Purpose in the Pain 

I don’t know anyone who likes to suffer, do you? Yet, everyday we see countless people suffering all around the world. Does their suffering serve a purpose? Why do some of the most godliest people come down with some of the most awful, painful, terminal diseases, while people who are ungodly seem to sail through life? I have heard atheists ask the question if God is so good, why is there suffering in the world? Or, why doesn’t God step in and stop all the evil in the world? I think that we may never fully know the complete answers to each of these questions this side of Heaven, because none of us are God, nor do we have the mind of God. However, we can surmise some here about some of the suffering that we may personally experience. 

I’ve read the Old Testament book of Job several times. And, the first time through the book, it seemed to me like what happened to Job was more like a mean-spirited crude bet between God and Satan, with Job as the object. But you have to dig deeper into the book to understand it’s purpose. Yes, Job suffered greatly during his oppression by Satan. First, he lost his oxen and donkeys along with servants tending them. Second, he lost his sheep and the servants tending them. Third, he lost his camels and the servants that were tending the camels. Fourth, he lost all 10 of his children. In one day, Job, who was the “greatest of all people in the east,” lost almost everything, except his wife. What follows during the duration of that book, tends to follow what we believers do with others that are suffering through a great tragedy. His friends come along side Job, while we see poor Job sitting with ripped clothes, covered in ashes, and afflicted with boils. They sit in silence for seven days, as a mourning period, just being there with Job. Eventually they speak to Job and in typical fashion Job’s friends surmises that Job must be suffering because he sinned. We too have a tendency to think that the suffering of other Christians must be because of some great sin that they are covering up. But, as in the case of Job, there were other things going on in the background that we don’t know about. So, it’s obvious to me that we should not sit in judgement of other Christians when they experience tragic circumstances. Once it is determined that Job will not curse God, the “bet” and Job’s suffering is over. And, Job is blessed doubly for what he had before, he even gets seven more sons and three more daughters. 

Job asks some of the very same questions of God that we may too ask when we are experience our own sufferings. And, God answers Job, with rhetorical questions of His own. God basically tells Job that we simply cannot fathom some things that happen. Since we don’t have the mind of God, we cannot possibly begin to comprehend how God deals out divine justice. Therefore, if we can’t understand God’s mind we cannot expect to ask God to justify His actions simply based upon our limited understanding.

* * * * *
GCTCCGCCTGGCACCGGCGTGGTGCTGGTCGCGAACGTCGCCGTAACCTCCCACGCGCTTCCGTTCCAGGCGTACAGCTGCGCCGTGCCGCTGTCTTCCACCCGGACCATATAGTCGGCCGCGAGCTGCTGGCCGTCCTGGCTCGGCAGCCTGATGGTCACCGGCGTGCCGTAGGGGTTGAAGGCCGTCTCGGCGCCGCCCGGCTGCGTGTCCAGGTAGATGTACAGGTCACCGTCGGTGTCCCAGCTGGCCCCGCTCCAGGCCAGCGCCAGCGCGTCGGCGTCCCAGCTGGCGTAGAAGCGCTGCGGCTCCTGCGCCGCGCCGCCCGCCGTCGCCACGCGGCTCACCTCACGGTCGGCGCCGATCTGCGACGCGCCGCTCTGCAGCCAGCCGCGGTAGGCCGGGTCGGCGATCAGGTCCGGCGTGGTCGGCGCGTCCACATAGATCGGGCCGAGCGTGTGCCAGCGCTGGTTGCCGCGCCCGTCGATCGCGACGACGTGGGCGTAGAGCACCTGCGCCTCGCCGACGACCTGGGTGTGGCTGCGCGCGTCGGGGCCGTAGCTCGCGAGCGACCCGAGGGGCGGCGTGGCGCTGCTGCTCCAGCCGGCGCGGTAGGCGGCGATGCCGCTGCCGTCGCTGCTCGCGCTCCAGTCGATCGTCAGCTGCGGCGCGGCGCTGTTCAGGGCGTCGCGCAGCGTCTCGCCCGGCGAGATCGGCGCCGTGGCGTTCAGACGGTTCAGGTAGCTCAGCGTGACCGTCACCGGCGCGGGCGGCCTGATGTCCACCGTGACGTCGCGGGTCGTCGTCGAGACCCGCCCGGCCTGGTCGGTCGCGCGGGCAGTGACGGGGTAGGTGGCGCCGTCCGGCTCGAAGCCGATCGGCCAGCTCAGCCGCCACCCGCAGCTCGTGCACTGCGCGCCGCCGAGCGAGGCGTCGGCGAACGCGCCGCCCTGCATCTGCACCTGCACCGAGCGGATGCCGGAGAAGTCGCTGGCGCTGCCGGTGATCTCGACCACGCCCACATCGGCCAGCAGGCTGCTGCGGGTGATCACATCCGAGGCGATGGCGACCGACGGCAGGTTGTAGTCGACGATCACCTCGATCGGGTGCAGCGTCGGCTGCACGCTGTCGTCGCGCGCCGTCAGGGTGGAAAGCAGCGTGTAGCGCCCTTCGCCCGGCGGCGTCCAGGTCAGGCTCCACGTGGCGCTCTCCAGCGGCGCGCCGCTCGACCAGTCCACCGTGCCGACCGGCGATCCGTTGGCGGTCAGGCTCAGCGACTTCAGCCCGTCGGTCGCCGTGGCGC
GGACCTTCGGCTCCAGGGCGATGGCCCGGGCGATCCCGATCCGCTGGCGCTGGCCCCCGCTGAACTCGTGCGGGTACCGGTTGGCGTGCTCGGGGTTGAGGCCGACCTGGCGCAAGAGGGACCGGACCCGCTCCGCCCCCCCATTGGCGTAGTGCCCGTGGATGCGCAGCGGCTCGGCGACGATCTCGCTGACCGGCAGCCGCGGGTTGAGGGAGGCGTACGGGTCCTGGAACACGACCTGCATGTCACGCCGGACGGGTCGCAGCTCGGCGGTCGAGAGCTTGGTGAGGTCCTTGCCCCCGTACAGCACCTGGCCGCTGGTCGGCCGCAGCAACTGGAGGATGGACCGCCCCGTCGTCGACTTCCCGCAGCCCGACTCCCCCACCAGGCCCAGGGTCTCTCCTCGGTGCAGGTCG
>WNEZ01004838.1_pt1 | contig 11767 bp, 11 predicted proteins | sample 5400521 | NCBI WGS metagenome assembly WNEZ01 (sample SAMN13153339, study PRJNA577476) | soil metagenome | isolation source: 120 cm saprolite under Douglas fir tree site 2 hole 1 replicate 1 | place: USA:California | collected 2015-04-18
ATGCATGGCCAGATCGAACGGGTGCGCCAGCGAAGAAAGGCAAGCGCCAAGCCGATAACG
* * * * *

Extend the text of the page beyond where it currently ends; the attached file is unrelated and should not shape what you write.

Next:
Upon reflection, it became my personal opinion that Job suffered these things not as a cruel bet between God and Satan, but rather, Job suffered through this experience to teach us all something. And that lesson is that there are very important things we can learn during our own suffering, and through observing others going through suffering.

I had a friend whose loving husband died from a rare disease, he was a very godly young man in his very early 30’s, as was his wife. They were wildly in love with each other, and with Jesus. They had two beautiful young children. When he got ill we rallied around him and his family. And while we prayed for healing, this man and his wife displayed great faith. I never heard them say “why me?” I only heard them express their love and faith in Christ. And through their witness, both the man and his wife demonstrated in their actions, and words, what a life with Christ at the center looked like. Yes, he died, and we were sad to see him go. But, in the process many unbelievers witnessed true Christian faith in action. And some came to Christ through that experience. 

When we are faced with trials that don’t have an apparent reason, we can be sure that God is in the background working something that will show God’s glory through us – if we let God be God that is. We know that God works out all things for the good of those who love Him. We know that God loves us and wants the best for us. We also know that just because we believe in God, and are His child, we still will have bad things happen to us. It’s up to us to continue to demonstrate God’s love in our thoughts, words, and actions no matter what the condition of our life is. 

It’s a tall order for sure, and can only be done through Christ in us. 

“And we know that for those who love God all things work together for good, for those who are called according to his purpose.” (Romans 8:28, ESV)

P.S.: There is opportunity for each of us when we see suffering in this world for us as Christians to come alongside and lend a hand also. We shouldn’t just think that all suffering should be seen as an opportunity for someone to come to faith, or to experience growth in their faith – and that we should be hands off. Rather we should examine a situation, and ask God if this circumstance is something in which He wants us to help others. It may just be that God is using a situation to allow us to step up and demonstrate His love in a tangible, visible manner. 

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